Arm numbness at 45 degrees abduction: A case report of thoracic outlet syndrome post brachial neuritis
Jamie L. Fleet, Srinivasan Harish, James Bain, Steven K. Baker
Physical Medicine and Rehabilitation, McMaster University, , Hamilton, Canada
Objective: To describe a case of nerve kinking correlating with surgical findings in neurogenic thoracic outlet syndrome in a patient with history of brachial neuritis. Thoracic outlet syndrome and brachial neuritis are briefly reviewed.
Case report: A 32-year-old woman with a history of bilateral brachial neuritis presented with paraesthesias in her hand when abducting her shoulder to 45° or higher. A kink in the superior trunk of the brachial plexus, as well as asymmetrically narrowed costoclavicular space, was found on magnetic resonance imaging with the shoulder abducted. Conservative measures failed, leading to partial anterior scalenectomy and neurolysis, which led to improvement in her symptoms.
Conclusion: Anatomical variations in combination with biomechanical changes after brachial neuritis can be associated with neurogenic thoracic outlet syndrome.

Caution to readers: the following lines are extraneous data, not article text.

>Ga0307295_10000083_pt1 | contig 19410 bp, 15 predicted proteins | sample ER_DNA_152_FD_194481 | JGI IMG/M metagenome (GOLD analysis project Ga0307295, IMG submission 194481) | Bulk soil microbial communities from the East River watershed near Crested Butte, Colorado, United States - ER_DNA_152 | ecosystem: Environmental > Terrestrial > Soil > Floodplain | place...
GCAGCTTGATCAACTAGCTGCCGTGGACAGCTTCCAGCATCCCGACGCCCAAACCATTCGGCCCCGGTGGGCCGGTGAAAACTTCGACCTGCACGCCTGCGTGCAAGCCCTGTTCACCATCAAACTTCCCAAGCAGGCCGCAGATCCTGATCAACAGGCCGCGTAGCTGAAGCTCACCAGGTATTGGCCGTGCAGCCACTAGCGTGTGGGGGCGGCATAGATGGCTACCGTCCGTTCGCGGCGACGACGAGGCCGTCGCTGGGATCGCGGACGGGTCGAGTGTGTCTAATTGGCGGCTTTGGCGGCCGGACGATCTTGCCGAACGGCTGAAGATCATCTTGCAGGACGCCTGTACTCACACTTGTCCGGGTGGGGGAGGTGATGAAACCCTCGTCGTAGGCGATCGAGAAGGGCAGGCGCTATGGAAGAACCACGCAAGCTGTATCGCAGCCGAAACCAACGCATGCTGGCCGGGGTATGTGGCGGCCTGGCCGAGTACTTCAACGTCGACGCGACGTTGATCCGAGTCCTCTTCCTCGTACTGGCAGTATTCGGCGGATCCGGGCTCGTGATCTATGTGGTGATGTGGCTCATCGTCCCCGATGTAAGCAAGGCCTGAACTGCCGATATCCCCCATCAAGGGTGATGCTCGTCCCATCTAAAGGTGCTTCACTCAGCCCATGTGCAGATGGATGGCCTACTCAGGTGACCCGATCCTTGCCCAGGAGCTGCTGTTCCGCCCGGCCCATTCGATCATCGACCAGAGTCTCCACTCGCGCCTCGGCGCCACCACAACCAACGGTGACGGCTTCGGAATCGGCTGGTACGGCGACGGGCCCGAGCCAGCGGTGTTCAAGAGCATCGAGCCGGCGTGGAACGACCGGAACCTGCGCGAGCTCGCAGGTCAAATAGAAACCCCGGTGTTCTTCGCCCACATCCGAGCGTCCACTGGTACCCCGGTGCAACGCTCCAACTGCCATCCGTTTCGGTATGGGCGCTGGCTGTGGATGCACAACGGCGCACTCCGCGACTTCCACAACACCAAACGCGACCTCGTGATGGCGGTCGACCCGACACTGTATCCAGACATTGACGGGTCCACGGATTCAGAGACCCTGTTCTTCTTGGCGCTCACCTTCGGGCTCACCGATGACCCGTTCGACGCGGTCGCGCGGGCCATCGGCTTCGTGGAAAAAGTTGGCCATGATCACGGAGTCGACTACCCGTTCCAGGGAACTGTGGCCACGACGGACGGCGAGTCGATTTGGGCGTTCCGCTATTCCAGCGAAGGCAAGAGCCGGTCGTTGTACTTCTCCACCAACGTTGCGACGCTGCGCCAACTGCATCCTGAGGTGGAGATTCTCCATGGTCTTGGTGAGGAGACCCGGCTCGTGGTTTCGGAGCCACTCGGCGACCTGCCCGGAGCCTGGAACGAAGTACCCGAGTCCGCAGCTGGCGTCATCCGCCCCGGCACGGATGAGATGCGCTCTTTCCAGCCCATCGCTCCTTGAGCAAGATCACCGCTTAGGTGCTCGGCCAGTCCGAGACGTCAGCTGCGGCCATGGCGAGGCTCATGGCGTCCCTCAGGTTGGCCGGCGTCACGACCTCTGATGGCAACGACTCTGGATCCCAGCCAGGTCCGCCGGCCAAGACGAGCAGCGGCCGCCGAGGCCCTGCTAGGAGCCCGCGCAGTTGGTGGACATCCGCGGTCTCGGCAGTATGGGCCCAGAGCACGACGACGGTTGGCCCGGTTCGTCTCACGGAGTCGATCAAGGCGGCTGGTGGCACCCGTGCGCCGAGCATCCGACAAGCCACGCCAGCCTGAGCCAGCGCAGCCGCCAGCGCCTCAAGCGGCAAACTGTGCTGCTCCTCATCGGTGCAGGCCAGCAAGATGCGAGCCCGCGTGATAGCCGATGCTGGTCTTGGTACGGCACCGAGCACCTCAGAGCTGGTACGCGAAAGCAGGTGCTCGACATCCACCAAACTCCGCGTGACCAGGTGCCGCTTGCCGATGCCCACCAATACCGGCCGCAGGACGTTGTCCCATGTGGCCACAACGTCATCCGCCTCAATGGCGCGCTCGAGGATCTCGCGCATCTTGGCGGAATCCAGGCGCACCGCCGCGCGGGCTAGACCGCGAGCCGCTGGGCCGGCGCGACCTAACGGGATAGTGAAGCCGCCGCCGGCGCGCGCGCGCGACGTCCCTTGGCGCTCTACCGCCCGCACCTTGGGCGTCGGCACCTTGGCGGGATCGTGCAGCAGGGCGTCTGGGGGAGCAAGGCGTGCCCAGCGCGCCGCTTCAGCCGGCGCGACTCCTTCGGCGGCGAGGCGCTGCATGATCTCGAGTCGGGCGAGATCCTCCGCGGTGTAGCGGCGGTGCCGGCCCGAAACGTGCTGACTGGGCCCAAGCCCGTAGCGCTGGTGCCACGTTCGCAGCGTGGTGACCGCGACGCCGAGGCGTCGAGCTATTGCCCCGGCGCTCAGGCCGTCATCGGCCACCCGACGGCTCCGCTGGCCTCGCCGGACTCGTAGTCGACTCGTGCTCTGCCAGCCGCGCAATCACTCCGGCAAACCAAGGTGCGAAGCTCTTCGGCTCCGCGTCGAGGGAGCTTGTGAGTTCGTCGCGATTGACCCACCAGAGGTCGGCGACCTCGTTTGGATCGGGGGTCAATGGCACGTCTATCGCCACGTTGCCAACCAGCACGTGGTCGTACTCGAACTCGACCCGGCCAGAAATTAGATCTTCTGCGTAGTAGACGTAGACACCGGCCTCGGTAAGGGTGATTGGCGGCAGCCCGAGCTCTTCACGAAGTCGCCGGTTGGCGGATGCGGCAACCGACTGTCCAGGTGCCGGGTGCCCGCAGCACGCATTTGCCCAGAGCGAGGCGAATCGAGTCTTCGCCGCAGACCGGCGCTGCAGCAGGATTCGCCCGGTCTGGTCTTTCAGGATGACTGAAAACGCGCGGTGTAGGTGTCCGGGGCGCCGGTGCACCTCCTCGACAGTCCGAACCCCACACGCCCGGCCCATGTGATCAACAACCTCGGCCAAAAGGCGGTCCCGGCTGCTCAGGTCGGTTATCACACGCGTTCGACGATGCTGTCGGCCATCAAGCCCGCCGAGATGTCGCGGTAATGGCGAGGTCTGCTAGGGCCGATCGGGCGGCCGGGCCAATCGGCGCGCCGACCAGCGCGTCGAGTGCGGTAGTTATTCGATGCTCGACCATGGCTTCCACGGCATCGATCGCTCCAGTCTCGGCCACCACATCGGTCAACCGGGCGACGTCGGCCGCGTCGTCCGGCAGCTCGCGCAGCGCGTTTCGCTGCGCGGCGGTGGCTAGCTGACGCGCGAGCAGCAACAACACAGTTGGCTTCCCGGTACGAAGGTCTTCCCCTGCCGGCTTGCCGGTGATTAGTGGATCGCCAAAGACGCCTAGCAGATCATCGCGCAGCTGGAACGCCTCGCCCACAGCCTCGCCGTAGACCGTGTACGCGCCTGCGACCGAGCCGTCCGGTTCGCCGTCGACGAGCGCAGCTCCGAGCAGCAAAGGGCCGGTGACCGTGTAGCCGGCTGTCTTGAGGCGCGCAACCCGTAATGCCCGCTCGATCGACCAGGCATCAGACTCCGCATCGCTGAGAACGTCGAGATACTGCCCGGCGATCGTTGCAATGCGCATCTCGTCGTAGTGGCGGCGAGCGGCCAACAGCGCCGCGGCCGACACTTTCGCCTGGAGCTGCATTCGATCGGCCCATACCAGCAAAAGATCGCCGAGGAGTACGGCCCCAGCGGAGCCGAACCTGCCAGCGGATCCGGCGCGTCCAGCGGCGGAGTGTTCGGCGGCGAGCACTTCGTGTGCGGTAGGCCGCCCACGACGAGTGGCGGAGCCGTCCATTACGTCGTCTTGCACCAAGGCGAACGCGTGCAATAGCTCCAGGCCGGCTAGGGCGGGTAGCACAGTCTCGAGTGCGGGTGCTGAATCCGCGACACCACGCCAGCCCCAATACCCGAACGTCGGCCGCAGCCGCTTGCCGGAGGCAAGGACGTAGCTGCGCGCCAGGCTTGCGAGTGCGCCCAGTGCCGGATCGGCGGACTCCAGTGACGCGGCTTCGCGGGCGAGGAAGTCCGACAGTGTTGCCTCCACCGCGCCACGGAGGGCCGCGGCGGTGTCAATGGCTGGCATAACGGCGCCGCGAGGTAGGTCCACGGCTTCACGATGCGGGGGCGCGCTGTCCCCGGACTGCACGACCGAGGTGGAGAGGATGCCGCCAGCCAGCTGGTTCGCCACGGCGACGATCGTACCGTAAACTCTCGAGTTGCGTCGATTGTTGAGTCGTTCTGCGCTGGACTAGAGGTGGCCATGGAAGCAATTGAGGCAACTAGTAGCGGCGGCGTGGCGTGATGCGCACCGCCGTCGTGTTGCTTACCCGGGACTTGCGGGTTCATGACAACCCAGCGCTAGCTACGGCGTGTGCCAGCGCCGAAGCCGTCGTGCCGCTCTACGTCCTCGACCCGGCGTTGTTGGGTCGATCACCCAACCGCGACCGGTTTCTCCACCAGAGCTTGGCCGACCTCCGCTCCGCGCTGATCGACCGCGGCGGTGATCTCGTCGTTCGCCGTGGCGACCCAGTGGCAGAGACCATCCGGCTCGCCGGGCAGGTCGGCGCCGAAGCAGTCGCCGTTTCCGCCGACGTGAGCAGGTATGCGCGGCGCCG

Brachial neuritis is a painful condition of a group of nerves in the arm and shoulder, which often occurs spontaneously. This is associated with weakness. A different condition, thoracic outlet syndrome, can also cause problems with the nerves or blood vessels in the arm, due to squeezing on these structures, for a variety of reasons. Our case is of a woman initially presenting with brachial neuritis, who then developed thoracic outlet syndrome during her physiotherapy. The weakness she developed from the brachial neuritis led to abnormal movements of her shoulder, causing the nerves in her arm to be squeezed, and her hand to become numb. She underwent magnetic resonance imaging, showing the nerve was kinked in this area. She eventually had surgery to release the kink, which almost completely resolved her symptoms.
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